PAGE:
Project description:Overexpression of human DNA polymerase kappa (hpol ?) in glioblastoma is associated with shorter survival time and resistance to the alkylating agent temozolomide (TMZ), making it an attractive target for the development of small-molecule inhibitors. We previously reported on the development and characterization of indole barbituric acid-derived (IBA) inhibitors of translesion DNA synthesis polymerases (TLS pols). We have now identified a potent and selective inhibitor of hpol ? based on the indole-aminoguanidine (IAG) chemical scaffold. The most promising IAG analogue, IAG-10, exhibited greater inhibitory action against hpol ? than any other human Y-family member, as well as pols from the A-, B-, and X-families. Inhibition of hpol ? by IAG analogues appears to proceed through a mechanism that is distinct from inhibition of hpol ? based on changes in DNA binding affinity and nucleotide insertion kinetics. By way of comparison, both IAG and IBA analogues inhibited binary complex formation by hpol ? and ternary complex formation by hpol ?. Decreasing the concentration of enzyme and DNA in the reaction mixture lowered the IC50 value of IAG-10 to submicromolar values, consistent with inhibition of binary complex formation for hpol ?. Chemical footprinting experiments revealed that IAG-10 binds to a cleft between the finger, little finger, and N-clasp domains on hpol ? and that this likely disrupts the interaction between the N-clasp and the TLS pol core. In cell culture, IAG-10 potentiated the antiproliferative activity and DNA damaging effects of TMZ in hpol ?-proficient cells but not in hpol ?-deficient cells, indicative of a target-dependent effect. Mutagenic replication across alkylation damage increased in hpol ?-proficient cells treated with IAG-10, while no change in mutation frequency was observed for hpol ?-deficient cells. In summary, we developed a potent and selective small-molecule inhibitor of hpol ? that takes advantage of structural features unique to this TLS enzyme to potentiate TMZ, a standard-of-care drug used in the treatment of malignant brain tumors. Furthermore, the IAG scaffold represents a new chemical space for the exploration of TLS pol inhibitors, which could prove useful as a strategy for improving patient response to genotoxic drugs.
Project description:Hepadnaviruses are hepatotropic enveloped DNA viruses with an icosahedral capsid. Hepatitis B virus (HBV) causes chronic infection in an estimated 240 million people; woodchuck hepatitis virus (WHV), an HBV homologue, has been an important model system for drug development. The dimeric capsid protein (Cp) has multiple functions during the viral life cycle and thus has become an important target for a new generation of antivirals. Purified HBV and WHV Cp spontaneously assemble into 120-dimer capsids. Though they have 65% identity, WHV Cp has error-prone assembly with stronger protein-protein association. We have taken advantage of the differences in assemblies to investigate the basis of assembly regulation. We determined the structures of the WHV capsid to 4.5-Å resolution by cryo-electron microscopy (cryo-EM) and of the WHV Cp dimer to 2.9-Å resolution by crystallography and examined the biophysical properties of the dimer. We found, in dimer, that the subdomain that makes protein-protein interactions is partially disordered and rotated 21° from its position in capsid. This subdomain is susceptible to proteolysis, consistent with local disorder. WHV assembly shows similar susceptibility to HBV antiviral molecules, suggesting that HBV assembly follows similar transitions. These data show that there is an entropic cost for assembly that is compensated for by the energetic gain of burying hydrophobic interprotein contacts. We propose a series of stages in assembly that incorporate a disorder-to-order transition and structural shifts. We suggest that a cascade of structural changes may be a common mechanism for regulating high-fidelity capsid assembly in HBV and other viruses.IMPORTANCE Virus capsids assemble spontaneously with surprisingly high fidelity. This requires strict geometry and a narrow range of association energies for these protein-protein interactions. It was hypothesized that requiring subunits to undergo a conformational change to become assembly active could regulate assembly by creating an energetic barrier and attenuating association. We found that woodchuck hepatitis virus capsid protein undergoes structural transitions between its dimeric and its 120-dimer capsid states. It is likely that the closely related hepatitis B virus capsid protein undergoes similar structural changes, which has implications for drug design. Regulation of assembly by structural transition may be a common mechanism for many viruses.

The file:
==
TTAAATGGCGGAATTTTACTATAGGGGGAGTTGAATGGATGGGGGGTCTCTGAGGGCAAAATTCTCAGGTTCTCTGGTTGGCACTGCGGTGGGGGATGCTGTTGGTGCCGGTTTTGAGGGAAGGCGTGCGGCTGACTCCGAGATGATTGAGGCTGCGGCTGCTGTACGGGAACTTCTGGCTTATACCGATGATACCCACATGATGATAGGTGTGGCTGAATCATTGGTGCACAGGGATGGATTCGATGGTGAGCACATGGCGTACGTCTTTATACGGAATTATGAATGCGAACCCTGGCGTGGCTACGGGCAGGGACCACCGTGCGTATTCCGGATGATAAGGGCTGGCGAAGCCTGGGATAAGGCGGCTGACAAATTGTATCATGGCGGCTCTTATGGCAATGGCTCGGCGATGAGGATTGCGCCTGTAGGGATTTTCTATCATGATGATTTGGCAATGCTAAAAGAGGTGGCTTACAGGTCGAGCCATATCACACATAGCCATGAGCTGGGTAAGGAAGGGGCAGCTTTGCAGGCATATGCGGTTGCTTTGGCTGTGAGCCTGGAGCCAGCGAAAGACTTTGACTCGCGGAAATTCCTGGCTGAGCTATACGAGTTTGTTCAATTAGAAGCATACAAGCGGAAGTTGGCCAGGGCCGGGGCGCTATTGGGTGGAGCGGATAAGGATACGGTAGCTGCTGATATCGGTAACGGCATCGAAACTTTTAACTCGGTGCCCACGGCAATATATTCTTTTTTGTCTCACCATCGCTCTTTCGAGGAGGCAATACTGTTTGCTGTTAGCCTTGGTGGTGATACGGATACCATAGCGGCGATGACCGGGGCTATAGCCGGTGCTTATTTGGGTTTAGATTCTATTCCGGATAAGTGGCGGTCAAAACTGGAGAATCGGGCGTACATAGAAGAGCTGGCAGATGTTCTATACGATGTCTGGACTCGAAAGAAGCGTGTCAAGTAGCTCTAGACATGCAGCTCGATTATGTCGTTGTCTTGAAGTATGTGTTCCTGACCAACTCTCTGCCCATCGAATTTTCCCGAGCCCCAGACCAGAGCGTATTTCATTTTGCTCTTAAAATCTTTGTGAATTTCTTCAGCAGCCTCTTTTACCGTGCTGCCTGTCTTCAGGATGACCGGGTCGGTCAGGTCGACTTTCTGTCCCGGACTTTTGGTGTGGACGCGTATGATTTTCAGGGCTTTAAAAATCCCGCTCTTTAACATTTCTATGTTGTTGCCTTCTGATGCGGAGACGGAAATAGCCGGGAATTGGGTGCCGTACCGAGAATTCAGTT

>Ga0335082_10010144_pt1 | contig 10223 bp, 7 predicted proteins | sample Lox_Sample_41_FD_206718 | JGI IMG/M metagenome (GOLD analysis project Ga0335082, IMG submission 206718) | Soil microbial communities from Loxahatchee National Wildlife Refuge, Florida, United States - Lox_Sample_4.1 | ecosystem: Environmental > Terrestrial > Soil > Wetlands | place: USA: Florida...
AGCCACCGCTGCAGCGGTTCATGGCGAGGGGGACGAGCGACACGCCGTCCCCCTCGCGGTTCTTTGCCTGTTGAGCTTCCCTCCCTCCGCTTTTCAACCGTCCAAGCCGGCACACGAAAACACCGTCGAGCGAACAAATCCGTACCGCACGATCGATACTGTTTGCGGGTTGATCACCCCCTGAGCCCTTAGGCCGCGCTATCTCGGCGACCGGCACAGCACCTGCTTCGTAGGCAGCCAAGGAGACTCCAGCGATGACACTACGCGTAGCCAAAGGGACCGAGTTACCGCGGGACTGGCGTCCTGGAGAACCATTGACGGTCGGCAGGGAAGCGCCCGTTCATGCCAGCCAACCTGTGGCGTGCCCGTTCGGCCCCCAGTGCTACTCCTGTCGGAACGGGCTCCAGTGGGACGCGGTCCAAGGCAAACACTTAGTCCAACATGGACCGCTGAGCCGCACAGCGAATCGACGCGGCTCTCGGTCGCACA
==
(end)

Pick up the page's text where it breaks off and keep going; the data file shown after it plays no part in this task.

Project description:Hepatitis B virus (HBV) infection is one of the major causes of liver diseases, which can lead to hepatocellular carcinoma. The role of HBV envelope proteins is crucial in viral morphogenesis, infection, and propagation. Thus, blocking the pleiotropic functions of these proteins especially the PreS1 and PreS2 domains of the large surface protein (LHBs) is a promising strategy for designing efficient antivirals against HBV infection. Unfortunately, the structure of the LHBs protein has not been elucidated yet, and it seems that any structure-based drug discovery is critically dependent on this. To find effective inhibitors of LHBs, we have modeled and validated its three-dimensional structure and subsequently performed a virtual high-throughput screening against the ZINC database using RASPD and ParDOCK tools. We have identified four compounds, ZINC11882026, ZINC19741044, ZINC00653293, and ZINC15000762, showing appreciable binding affinity with the LHBs protein. The drug likeness was further validated using ADME screening and toxicity analysis. Interestingly, three of the four compounds showed the formation of hydrogen bonds with amino acid residues lying in the capsid binding region of the PreS1 domain of LHBs, suggesting the possibility of inhibiting the viral assembly and maturation process. The identification of potential lead molecules will help to discover more potent inhibitors with significant antiviral activities.